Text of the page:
Political News from Yahoo

Senate's Wyden presses government over hedge funds' tax strategy: Bloomberg

(Reuters) - Senate Finance Committee Chairman Ron Wyden has asked the Obama administration why the United States failed to stop a tax-avoidance strategy used by hedge funds, including John Paulson's Paulson & Co, Bloomberg reported. Wyden asked the U.S. Treasury Department and the Internal Revenue Service what they had done to challenge funds that channel investments through insurance companies in tax havens as a way to lower fund managers' personal income-tax bills, according to the report.


Why I Fell in Love with ‘Louie’ Again

Somewhere in the middle of Season 4, Louis C.K. stopped affixing punchlines to most of his sermons. You see, deep down, he doesn’t really trust comedy at all.


Stars and Stripes 2, Black Stars 1

In its finest World Cup victory, a valiant U.S. team gets revenge on the country that knocked it out of the last two cups.


Iran Offers Iraq ‘Everything it Needs’

As ISIS marches closer to Baghdad, the world's leading sponsor of terrorism, Iran, is offering the Iraqi government the use of its army and spies.


McCain questions 'cronyism' on Lockheed F-35 program

By Andrea Shalal WASHINGTON (Reuters) - Republican Senator John McCain on Monday said he was concerned by recent revelations of U.S. government-industry "cronyism" in developing Lockheed Martin Corp's F-35 fighter jet, and said the $398.6 billion program still had "major problems." McCain, a key member of the Senate Armed Services Committee, said he had long been troubled by the Pentagon's payment of 85-percent or higher award fees to Lockheed on the F-35 program despite cost increases and schedule delays, adding the background to those decisions was "disturbing." Former Deputy Defense Secretary Ashton Carter last month said the Pentagon's F-35 program manager told him he had kept the fees high because he liked the Lockheed executive in charge, and the company official had said he would be fired if the fees fell below 85 percent. Carter, who was the Pentagon's chief weapons buyer at the time, made the remarks at a university event on May 16 and they were reported by InsideDefense.com on May 30.


California Democrats elect new Senate leader from progressive wing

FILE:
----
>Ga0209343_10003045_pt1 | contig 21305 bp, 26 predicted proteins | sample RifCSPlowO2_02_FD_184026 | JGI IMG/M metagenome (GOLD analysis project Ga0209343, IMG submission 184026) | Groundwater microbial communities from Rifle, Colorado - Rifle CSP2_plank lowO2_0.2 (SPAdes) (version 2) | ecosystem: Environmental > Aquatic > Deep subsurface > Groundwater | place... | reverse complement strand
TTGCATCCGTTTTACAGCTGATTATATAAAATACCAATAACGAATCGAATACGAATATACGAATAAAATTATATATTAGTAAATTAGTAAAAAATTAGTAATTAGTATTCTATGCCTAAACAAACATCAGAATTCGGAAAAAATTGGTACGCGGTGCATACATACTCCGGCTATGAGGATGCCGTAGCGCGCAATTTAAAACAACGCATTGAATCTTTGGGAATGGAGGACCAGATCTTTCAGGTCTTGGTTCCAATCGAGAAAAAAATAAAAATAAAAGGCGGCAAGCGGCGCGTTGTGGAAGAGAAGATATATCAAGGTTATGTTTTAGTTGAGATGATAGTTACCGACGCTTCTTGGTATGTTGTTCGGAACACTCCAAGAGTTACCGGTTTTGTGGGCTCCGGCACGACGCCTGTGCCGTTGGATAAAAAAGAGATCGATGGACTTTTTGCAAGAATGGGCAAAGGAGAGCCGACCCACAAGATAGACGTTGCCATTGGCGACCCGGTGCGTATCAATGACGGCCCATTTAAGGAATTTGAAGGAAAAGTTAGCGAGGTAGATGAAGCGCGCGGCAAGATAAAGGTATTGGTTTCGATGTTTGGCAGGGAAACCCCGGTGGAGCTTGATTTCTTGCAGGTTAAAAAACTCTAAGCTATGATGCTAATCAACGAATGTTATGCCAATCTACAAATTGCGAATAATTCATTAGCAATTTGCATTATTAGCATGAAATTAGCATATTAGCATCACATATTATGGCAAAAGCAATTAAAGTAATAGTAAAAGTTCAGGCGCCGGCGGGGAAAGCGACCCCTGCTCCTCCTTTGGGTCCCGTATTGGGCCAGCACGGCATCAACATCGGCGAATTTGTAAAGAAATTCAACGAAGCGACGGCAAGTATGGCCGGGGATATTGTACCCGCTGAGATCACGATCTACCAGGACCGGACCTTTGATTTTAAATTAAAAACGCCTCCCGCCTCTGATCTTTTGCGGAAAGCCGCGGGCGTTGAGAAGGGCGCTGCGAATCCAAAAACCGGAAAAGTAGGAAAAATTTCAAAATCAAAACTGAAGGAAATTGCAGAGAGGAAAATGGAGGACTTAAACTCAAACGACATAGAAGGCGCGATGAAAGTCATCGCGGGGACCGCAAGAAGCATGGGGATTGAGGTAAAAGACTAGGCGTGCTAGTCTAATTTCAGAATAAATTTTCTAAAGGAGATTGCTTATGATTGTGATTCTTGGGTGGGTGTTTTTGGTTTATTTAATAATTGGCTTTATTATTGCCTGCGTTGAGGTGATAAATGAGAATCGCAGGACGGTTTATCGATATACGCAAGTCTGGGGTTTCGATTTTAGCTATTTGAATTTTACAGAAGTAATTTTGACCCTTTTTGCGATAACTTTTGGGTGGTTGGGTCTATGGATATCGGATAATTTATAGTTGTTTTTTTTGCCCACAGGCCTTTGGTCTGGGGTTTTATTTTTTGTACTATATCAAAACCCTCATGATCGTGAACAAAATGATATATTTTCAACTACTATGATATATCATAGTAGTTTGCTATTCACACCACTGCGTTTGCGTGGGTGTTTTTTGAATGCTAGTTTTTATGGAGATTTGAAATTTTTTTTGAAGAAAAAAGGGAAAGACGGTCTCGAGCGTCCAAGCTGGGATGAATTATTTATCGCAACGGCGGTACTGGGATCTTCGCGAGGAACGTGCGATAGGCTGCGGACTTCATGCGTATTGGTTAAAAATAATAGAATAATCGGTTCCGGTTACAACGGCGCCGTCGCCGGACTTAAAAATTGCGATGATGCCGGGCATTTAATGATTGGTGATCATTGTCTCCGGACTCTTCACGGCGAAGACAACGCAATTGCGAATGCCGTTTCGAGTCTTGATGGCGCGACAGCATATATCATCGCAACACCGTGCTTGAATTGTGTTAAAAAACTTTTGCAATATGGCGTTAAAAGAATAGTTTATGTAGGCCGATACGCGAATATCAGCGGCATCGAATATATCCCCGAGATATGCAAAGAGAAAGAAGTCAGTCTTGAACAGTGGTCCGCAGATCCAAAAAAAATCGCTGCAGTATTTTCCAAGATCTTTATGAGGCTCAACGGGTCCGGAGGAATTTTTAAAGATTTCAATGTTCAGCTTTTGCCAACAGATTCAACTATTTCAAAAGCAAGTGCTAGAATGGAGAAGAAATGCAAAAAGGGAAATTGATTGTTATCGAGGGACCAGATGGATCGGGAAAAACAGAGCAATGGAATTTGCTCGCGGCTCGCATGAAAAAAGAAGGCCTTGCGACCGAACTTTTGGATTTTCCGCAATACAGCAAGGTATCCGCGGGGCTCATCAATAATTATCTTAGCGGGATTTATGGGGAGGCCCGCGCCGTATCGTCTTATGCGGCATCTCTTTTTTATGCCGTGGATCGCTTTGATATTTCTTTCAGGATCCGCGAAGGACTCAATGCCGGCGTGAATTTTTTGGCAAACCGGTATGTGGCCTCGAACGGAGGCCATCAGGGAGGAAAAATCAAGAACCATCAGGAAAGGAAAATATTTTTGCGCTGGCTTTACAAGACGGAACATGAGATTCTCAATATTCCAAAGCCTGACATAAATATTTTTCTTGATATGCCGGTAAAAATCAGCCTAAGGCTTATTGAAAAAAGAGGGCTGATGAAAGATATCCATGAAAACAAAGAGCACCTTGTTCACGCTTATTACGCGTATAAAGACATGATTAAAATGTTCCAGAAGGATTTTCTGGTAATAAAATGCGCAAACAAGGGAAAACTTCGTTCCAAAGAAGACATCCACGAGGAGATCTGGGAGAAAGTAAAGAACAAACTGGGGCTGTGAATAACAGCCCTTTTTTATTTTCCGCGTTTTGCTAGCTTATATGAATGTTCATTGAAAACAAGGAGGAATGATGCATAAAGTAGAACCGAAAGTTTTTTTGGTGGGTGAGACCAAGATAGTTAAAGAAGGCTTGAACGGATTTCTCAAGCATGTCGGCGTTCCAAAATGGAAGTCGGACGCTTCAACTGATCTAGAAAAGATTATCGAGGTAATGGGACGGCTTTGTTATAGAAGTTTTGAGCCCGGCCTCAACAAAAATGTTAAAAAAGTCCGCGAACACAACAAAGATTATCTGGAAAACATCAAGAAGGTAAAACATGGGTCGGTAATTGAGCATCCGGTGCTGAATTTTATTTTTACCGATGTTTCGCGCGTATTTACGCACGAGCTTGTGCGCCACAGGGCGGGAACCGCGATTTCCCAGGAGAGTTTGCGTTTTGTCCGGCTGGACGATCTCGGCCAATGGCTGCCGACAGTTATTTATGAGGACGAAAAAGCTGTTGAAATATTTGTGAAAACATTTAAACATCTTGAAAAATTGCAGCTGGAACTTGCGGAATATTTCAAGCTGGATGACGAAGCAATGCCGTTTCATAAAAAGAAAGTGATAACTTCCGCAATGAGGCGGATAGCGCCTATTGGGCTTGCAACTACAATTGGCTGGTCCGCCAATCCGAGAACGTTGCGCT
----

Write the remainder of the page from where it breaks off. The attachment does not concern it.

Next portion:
By Sharon Bernstein SACRAMENTO Calif. (Reuters) - California Democratic lawmakers elected a new State Senate leader on Monday, completing a shift to a more liberal leadership that began with the ascension of Toni Atkins as State Assembly speaker last month. Senator Kevin de Leon, who represents part of Los Angeles, will take the helm next autumn as Democrats vie to hold on to their unprecedented majorities in both legislative houses even as Republicans mount efforts to woo voters in key races. "We must continue to build on our economic recovery by doing everything we can to ensure the California promise is available to every Californian," said de Leon, the first Latino to lead the Senate in 130 years.

House conservative pleads for GOP support in race

WASHINGTON (AP) — House GOP leaders have "failed to bridge the divide" with Republicans outside Washington, conservative Rep. Raul Labrador said Monday in pleading with his colleagues to back his long-shot candidacy for House majority leader.

More US troops to Iraq; special forces considered

WASHINGTON (AP) — The U.S. is urgently deploying several hundred armed troops in and around Iraq and considering sending an additional contingent of special forces soldiers as Baghdad struggles to repel a rampant insurgency, even as the White House insists anew that America will not be dragged into another war.


House panel weighs limit on Guantanamo transfers

WASHINGTON (AP) — A House panel would impose new restrictions on the transfer of enemy combatants from the U.S. prison at Guantanamo Bay, Cuba, a reflection of congressional anger over President Barack Obama's swap of five Taliban leaders for an American soldier held captive for five years in Afghanistan.

Police fire rubber bullets in Brazil World Cup city